Credit: Windfall/Richard Taylor/Jones
A sperm whale’s penis has no bones. This allows its flexible member to penetrate a female sperm whale from any number of directions; a necessity when two multi-ton animals are trying to line up tab A with slot B in an unsteady ocean environment.
This and other interesting facts about sperm whales are the subject of the first episode of the documentary series Inside Nature’s Giants, which premiers in the U.S. on January 18th. Each of the series’ four episodes centers around the dissection of a large animal, which is used as a starting point to explore the animal’s biology. (A clever device, which I also used in this Scientific American video about jumbo squid.)
Continue reading Digging around inside nature’s giants
A lion cub in Mana Pools National Park, Zimbabwe
A few weeks ago, I wrote about Discovery Channel’s reluctance to air the climate change episode of the Frozen Planet series–an episode they helped fund. I asked that we label this act ‘unsustainable nature filmmaking’ because Discovery had failed to use its bully pulpit to protect the species that feature heavily in its films. An opinion piece in the journal Science this week, penned by Oxford geography professor Paul Jepson and colleagues, takes this argument one step further and asks that broadcasters like Discovery make direct monetary contributions to protect the ‘stars’ of wildlife films:
We ask whether it is time..[for] media corporations
producing and commissioning nature-based
programming…[to] adopt PES [payment for ecosystem services] principles.
For those unfamiliar with the concept of ‘payment for ecosystem services’, this is basically the idea that the many benefits provided to us by nature have a monetary value and that corporations profiting off of those services should give a percentage of profits back to conservation efforts.
Continue reading Should broadcasters pay to protect the ‘stars’ of wildlife films?
On Tuesday the Daily Mail reported that the Discovery Channel will not broadcast the final episode of the popular Frozen Planet series in the U.S. Why? Because the show deals with climate change, an emerging threat to animals living in the subzero regions of our planet. Apparently, Discovery thinks this topic will offend the political sensibilities of some portion of its U.S. audience. How ridiculous. Climate change is a matter for science, not politics (or at least it should be). And even more ridiculous is that Discovery helped pay for the production of the very episode that they now refuse to air.
This got me thinking about the genre of so-called ‘blue-chip’ nature documentaries like Frozen Planet. These docs are built around charismatic megafauna engaged in life or death struggles. And honestly, some of these films are my favorites. I mean, who can resist the pull of a full-grown male lion chasing down a hyena in a battle to the death? Who can say they don’t like Discovery’s ‘Shark Week’–just a little bit? Continue reading Discovery Channel and unsustainable nature filmmaking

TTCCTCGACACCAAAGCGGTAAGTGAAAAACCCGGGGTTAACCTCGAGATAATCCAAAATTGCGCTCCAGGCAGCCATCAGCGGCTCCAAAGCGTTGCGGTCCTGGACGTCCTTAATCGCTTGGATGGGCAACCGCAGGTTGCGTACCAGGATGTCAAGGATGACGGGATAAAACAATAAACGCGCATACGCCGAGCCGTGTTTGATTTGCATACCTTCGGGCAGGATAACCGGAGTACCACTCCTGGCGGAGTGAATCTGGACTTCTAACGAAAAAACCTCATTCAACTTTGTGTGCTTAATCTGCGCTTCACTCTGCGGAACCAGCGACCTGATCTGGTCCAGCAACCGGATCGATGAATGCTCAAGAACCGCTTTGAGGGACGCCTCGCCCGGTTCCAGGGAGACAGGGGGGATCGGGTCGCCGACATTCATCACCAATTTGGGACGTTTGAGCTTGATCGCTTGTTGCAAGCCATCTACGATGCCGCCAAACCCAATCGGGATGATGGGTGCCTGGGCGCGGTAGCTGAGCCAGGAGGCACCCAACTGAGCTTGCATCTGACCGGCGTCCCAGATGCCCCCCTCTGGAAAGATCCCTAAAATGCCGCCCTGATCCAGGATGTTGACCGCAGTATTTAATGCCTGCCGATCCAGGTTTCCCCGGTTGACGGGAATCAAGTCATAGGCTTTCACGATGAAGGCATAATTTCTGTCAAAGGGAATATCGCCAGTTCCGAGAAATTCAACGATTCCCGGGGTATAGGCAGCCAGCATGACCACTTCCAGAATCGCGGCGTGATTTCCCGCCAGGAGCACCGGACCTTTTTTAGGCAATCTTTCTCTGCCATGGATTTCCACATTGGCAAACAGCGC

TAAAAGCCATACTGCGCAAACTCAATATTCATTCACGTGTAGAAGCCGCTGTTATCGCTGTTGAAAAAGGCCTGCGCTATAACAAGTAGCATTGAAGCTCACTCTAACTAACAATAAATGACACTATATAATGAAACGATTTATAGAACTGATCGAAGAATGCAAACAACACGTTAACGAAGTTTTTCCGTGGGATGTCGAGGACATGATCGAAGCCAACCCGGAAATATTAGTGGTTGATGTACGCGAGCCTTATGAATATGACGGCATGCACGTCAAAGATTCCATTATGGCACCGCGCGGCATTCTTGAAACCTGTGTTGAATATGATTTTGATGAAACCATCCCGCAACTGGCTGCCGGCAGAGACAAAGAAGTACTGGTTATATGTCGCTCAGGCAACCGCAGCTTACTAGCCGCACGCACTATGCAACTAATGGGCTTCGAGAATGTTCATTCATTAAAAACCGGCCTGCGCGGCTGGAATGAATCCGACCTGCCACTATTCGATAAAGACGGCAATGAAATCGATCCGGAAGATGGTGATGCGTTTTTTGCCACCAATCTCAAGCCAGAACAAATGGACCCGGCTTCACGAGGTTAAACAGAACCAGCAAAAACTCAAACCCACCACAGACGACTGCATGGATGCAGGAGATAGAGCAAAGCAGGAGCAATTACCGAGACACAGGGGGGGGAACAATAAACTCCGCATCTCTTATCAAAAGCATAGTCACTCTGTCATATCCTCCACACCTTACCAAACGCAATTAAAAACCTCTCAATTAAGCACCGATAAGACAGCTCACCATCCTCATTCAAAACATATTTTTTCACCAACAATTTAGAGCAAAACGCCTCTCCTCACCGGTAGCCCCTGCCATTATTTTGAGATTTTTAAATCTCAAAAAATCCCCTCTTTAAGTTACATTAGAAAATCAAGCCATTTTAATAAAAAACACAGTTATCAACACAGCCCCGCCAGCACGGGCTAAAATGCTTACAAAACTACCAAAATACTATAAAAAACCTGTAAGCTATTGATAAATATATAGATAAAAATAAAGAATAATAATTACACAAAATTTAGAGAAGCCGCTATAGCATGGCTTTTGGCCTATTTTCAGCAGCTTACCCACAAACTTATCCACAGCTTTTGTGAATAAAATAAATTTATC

In the last chapter of his book In the Blink of an Eye (Viking, 2001) film editor Walter Murch explores the possibilities inherent in the digital future of film editing. He predicts film editors will be able to manipulate moving images in much the same way sound editors manipulate many layers of sound:
Up until now…[motion]picture editors have thought almost exclusively in the horizontal direction. The question to be answered was simply, “What’s next?”…that’s complicated enough–there are a tremendous number of options in the construction of a film. In the future, that number is going to become even more cosmic because film editors will have to start thinking vertically as well, which is to say: “What can I edit within the frame?”
Last week Adobe previewed a new technology called a video mesh that looks an awful lot like Murch’s “vertical” dimension. It allows the film editor to extract 3D elements from live 2D video and ‘re-shoot’ certain aspects of the scene (e.g. depth of field). It is even possible to reposition characters and objects within the scene once the 3D landscape has been defined.
In the future, video meshes and other technologies like light field photography may completely change the way we think about 2D images and how best to capture them. Will these new possibilities lead to innovative filmmaking or will too many options lead to a kind of self-conscious paralysis? As Walter Murch says, we already have a “tremendous number of options” at our disposal.